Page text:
Fill out your disability form? That’ll be $25, please

If you can’t get by on the fees you collect for providing a service, start tacking on extra charges: $25 for the paperwork, $10 for the administrative overhead, $5 for copies of documents, another $25 for retrieval of said documents, etc. etc. etc.

Businesses and government do it all the time. Now the concept is being adopted by doctors as well. The practice doesn’t appear to be widespread, but according to a recent article in USA Today, it’s starting to look more and more attractive to physicians who can’t make ends meet on insurance reimbursement alone. From the article:

The extra payments include no-show fees of $30-$50 for missed appointments, widely varying charges for filling out health forms for school, work and athletic teams, and annual administrative fees of $30-$120 or more to simply be a patient in some practices, medical associations and doctors say.

"It’s not unlike the airlines," said William Jessee, president of the Medical Group Management Association, which generally advises against extra fees that may anger patients or run afoul of insurance contracts. "They’ve gone from all-inclusive to a la carte. That’s what you’re seeing with physicians."

Doctors who charge extra fees are in the minority, he said. Some have done it for years, but more are joining them because they say they need the fees to offset the rising costs of practicing medicine.

Is it fair or reasonable to charge extra? Or are services such as filling out forms and refilling prescriptions just part of the doctor’s cost of doing business?

An Atlanta mom has to fork over $10 every time the family pediatrician fills out a form, and she doesn’t like it. "It’s part of their job," she told USA Today.

Judging from the 800-some comments posted by readers in reaction to the story, there’s a lot of resentment over the concept. "Any doctor that tacks on fees will not be getting my business," one person wrote. "They are just greedy theives (sic). And on top of it they are whining greedy theives (sic)," fumed someone else.

Grousing aside, it’s valid for people to ask where the line should be drawn between the normal cost of doing business vs. uncompensated burden. A teacher who commented at USA Today wondered, "Should I be compensated extra for my student-teacher conferences? Or for having to fill out forms regarding a child’s poor behavior? What about the extra hassle of speaking on the phone with a parent who is worried about their child? Isn’t this all ‘administrative’ stuff?? Yes, but it comes with the territory."

From the physician’s point of view, though, it’s becoming increasingly difficult to stay solvent while managing the flood of unreimbursed paperwork. Dr. Toni Brayer lamented the situation in a guest post at Kevin, MD:

As a physician who has practiced for over 20 years, I can tell you that the demands of filling out forms for everything from work questions and school physicals to handicapped stickers and travel vouchers, dealing with insurance companies, reviewing tests ordered by other doctors, overseeing and coordinating patient care, talking with pharmacists, filling prescriptions and then redoing the work when a patient switches pharmacies, e-mailing and countless other tasks that are "free" make it near impossible to remain in private practice.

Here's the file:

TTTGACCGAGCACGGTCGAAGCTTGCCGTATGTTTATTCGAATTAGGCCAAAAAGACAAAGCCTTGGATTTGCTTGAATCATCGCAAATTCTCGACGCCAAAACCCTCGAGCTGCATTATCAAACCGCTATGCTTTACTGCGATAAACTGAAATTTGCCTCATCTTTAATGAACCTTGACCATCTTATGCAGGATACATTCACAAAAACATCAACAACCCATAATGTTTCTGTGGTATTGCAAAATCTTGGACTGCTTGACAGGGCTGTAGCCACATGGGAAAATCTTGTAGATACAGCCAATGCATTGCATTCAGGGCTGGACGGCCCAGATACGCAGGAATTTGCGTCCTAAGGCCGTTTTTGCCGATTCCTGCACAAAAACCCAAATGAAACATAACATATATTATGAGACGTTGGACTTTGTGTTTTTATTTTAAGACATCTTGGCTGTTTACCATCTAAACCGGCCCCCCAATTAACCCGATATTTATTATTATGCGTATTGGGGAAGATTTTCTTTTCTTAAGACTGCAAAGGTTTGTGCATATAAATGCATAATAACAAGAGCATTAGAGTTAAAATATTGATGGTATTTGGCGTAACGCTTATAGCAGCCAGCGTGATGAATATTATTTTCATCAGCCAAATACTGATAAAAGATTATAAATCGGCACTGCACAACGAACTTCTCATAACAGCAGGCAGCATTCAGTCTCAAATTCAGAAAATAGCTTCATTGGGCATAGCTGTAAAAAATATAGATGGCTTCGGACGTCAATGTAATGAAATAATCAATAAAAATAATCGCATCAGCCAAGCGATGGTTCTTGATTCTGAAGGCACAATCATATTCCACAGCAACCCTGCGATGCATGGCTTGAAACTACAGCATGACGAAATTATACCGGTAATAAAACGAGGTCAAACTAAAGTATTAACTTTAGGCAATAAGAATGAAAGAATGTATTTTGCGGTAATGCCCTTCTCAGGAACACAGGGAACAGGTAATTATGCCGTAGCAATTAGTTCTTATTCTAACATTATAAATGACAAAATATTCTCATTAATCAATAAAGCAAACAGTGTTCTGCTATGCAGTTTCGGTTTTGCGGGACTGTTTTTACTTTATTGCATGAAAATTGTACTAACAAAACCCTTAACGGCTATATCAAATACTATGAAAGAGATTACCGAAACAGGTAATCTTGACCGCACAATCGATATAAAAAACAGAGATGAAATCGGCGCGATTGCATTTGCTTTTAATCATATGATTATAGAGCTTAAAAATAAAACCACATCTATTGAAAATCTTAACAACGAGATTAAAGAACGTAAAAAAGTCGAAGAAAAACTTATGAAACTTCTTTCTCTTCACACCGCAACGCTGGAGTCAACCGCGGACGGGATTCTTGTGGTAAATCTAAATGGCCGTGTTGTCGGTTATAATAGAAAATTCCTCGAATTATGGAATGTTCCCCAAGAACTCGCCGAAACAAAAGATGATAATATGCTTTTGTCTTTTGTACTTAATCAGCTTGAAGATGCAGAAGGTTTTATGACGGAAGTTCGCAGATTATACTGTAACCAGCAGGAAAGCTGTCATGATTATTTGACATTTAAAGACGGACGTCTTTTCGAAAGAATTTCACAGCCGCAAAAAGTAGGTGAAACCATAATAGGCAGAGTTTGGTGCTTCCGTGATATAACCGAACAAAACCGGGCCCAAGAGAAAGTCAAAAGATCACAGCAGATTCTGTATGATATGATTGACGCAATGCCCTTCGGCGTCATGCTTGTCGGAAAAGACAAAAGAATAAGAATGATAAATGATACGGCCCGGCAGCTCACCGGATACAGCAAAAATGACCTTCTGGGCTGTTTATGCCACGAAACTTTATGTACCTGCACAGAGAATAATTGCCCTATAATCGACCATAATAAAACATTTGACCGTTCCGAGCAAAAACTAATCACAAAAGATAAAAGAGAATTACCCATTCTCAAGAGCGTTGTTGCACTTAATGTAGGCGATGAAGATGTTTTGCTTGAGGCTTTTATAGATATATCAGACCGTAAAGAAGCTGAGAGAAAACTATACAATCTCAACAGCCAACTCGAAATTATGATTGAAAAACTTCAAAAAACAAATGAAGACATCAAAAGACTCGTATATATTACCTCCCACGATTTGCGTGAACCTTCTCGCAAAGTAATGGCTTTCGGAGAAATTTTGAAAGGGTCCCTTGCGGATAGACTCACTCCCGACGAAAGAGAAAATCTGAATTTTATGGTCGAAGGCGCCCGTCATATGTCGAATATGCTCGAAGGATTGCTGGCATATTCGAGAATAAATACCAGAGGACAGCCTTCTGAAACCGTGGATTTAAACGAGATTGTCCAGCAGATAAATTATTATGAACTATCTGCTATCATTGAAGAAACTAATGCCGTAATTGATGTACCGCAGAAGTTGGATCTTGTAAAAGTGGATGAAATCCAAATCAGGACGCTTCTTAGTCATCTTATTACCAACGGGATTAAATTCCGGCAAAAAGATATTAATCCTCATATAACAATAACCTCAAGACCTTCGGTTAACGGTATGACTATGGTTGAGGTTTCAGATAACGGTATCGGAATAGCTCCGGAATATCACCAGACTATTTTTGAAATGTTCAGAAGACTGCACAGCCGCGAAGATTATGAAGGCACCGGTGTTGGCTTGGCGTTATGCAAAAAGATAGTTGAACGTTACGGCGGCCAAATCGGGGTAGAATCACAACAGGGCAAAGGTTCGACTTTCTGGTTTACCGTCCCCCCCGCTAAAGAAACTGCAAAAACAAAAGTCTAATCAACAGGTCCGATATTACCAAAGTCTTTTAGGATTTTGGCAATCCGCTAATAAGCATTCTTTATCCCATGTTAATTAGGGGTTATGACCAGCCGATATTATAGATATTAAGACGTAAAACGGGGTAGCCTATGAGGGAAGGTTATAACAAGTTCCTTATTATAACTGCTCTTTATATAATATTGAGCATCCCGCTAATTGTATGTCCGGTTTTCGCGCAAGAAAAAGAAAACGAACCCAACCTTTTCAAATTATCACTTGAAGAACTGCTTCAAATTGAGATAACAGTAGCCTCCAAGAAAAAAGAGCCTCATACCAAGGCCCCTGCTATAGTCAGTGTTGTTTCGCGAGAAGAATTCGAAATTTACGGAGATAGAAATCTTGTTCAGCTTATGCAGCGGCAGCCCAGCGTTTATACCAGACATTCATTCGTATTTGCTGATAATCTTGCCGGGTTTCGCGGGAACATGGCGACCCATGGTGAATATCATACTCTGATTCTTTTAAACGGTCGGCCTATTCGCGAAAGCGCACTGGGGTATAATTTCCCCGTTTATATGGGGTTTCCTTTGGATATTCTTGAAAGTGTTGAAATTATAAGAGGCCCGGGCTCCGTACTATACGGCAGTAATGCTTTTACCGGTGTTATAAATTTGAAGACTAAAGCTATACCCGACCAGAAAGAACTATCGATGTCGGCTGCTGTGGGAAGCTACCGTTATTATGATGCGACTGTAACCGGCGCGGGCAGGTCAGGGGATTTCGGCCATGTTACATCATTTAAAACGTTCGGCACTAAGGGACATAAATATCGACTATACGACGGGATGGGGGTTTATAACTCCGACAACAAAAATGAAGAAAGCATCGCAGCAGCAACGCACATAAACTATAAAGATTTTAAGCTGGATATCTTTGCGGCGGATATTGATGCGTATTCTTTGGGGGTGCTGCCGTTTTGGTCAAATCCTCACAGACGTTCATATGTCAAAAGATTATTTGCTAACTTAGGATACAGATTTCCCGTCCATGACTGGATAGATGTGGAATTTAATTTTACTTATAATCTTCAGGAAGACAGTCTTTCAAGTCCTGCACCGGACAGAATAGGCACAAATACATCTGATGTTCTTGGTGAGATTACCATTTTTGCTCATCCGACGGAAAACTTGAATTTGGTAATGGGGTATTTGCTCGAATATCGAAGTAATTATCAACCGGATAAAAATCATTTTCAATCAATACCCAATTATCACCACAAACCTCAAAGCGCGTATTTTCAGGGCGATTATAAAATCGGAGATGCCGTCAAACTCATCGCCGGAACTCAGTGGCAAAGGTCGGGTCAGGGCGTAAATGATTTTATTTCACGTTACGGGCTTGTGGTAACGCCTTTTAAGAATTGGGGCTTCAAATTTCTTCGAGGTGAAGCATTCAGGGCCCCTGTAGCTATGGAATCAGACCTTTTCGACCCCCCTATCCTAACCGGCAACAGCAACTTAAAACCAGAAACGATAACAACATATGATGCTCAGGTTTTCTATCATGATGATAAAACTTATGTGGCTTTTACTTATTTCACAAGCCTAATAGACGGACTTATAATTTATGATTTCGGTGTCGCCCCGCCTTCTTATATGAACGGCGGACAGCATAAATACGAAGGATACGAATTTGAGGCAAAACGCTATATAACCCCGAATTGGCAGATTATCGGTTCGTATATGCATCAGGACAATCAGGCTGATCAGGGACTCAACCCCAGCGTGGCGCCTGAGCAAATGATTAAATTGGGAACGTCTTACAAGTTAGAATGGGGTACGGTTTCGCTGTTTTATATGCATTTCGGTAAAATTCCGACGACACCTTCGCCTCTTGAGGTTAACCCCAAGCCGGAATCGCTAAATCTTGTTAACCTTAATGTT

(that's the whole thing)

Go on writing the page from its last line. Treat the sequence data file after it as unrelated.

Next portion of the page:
If health care was like other industries, it could simply raise its prices to cover the increased cost of doing business, or drop services that don’t pay for themselves. But health care doesn’t function like other businesses. For one thing, there’s limited room for negotiating reimbursement rates with third-party payers. In the case of Medicare, there’s no negotiation; providers either have to accept what Medicare is willing to pay them or opt out of Medicare altogether. For another, insurance contracts usually place restrictions on charging extra for services already deemed to be covered. In view of the fact that physicians only make money by seeing patients and/or doing procedures, administrative fees are one of the few viable options left for bringing in more revenue to subsidize their overhead costs.

I personally wouldn’t mind paying extra fees, as long as they were reasonable. (And I’m gonna add here that doctors aren’t alone in disliking all the forms they have to fill out on behalf of patients; most patients don’t like it either.) There are patients, though, who won’t be able to afford the extra fees – what then? And does it make sense to add more spending to a health care system that already consumes billions of dollars each year?

The irony in all of this is that it’s not doctors and patients who are the real problem. The real problem lies in how physicians are paid and how third-party payers set their reimbursement rates. If both these things could be changed, the burden for physician practices might be eased and administrative fees would no longer be necessary. As usual, though, doctors and patients are paying the price for the brokenness of the health care system, and until there’s a substantive fix, add-ons such as extra fees constitute little more than a Band-Aid.